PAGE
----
Editorial: October 2015
Milestone anniversary shows power of co-ops
A 50-year tradition continues this month, as once again, “October is Co-op Month.”
Co-op Month has been a nationally recognized celebration since 1964, when U.S. Secretary of Agriculture Orville Freeman, a former Minnesota governor, proclaimed October is Co-op Month.
This year, as in years past, there is much to celebrate. The U.S. co-op business sector is generating about $650 billion in annual sales and accounts for more than 2 million jobs. In our state, the latest economic impact study conducted by the Quentin Burdick Center for Cooperatives showed the cooperative business sector contributed about $6 billion in economic activity.
That contribution was recognized by Gov. Jack Dalrymple when he, too, declared that October is Co-op Month in North Dakota. His proclamation said this:
• Cooperatives have a major impact on the state’s economy and are operated for the benefit of their members;
• Cooperatives engage in diverse activities including providing electricity and telecommunications services to their members;
• Cooperatives add value to the goods and services produced in rural America, supporting local economic growth and job creation;
• Cooperatives are committed to community;
• North Dakota supports agricultural and utility cooperatives in many ways; and
• North Dakotans are encouraged to recognize the impact cooperatives have on enhancing our state’s economic opportunity and quality of life.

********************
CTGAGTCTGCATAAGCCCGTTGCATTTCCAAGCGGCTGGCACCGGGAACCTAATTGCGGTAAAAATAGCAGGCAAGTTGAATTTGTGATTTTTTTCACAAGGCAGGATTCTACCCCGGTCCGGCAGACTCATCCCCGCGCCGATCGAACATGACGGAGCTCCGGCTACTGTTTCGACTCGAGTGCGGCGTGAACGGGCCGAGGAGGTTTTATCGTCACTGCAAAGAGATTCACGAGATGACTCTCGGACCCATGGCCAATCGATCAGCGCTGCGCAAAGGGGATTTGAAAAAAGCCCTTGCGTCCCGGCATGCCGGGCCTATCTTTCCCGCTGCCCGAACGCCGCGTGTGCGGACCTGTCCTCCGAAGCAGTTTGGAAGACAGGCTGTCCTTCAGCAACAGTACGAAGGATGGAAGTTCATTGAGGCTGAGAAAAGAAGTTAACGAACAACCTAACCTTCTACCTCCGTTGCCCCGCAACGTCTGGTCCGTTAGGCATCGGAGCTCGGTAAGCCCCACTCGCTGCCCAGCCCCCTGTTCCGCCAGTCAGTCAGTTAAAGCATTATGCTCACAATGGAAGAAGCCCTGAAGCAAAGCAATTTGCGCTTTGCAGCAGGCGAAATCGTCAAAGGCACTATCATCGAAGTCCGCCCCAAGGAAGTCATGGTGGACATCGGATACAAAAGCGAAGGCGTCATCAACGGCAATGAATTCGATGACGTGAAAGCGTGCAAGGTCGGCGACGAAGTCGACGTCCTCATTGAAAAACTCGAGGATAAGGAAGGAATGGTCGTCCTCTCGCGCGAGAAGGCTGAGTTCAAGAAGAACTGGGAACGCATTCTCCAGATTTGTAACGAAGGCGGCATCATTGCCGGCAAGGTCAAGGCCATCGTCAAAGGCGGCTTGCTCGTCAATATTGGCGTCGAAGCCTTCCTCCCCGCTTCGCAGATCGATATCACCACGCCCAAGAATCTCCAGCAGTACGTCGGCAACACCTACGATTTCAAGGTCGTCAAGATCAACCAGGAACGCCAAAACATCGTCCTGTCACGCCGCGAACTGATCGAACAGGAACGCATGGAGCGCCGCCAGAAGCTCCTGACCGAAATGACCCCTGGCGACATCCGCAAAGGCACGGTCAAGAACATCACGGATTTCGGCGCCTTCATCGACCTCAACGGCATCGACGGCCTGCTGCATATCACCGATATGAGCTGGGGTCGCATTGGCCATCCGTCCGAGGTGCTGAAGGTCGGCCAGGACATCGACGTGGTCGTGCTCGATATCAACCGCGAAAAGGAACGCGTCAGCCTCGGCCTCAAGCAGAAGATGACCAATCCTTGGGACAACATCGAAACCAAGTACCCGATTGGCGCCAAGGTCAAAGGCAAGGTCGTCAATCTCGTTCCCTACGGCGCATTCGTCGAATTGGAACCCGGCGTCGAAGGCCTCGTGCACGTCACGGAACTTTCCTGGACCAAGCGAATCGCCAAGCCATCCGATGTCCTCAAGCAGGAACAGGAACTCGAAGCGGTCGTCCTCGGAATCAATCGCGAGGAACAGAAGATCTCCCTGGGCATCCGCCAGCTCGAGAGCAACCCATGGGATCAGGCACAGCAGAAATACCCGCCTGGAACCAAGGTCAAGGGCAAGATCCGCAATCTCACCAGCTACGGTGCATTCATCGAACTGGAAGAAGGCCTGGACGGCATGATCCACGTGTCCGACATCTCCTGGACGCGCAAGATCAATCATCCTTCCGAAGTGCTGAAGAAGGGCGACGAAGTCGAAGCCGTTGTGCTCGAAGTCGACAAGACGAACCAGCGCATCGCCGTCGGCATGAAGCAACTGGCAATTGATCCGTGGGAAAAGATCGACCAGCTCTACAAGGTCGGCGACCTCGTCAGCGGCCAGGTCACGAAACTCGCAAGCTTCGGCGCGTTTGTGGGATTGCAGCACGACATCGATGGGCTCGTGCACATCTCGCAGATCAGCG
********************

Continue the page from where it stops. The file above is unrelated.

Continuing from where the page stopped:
Still, the cooperative business model remains a “best-kept secret” for far too many people who could be benefitting from membership. When it comes to buying local, cooperative businesses stand out because they are locally owned by people who join together to solve a problem or meet a need.
While many businesses are strictly motivated by profit, cooperatives exist first and foremost to deliver quality goods and services to their members. Revenues are also returned to the co-op’s member-owners in the form of enhanced services or dividend checks.
Members are encouraged to actively participate in their cooperative. From attending an annual meeting to serving on the board of directors, members have a voice in a business they own.
In all, the cooperative business model continues to succeed in the marketplace because cooperatives operate under a common set of principles. They are:
• Voluntary and open membership;
• Democratic member control;
• Members’ economic participation;
• Autonomy and independence;
• Education, training and information;
• Cooperation among cooperatives; and
• Concern for community.
Those are the reasons we celebrate October is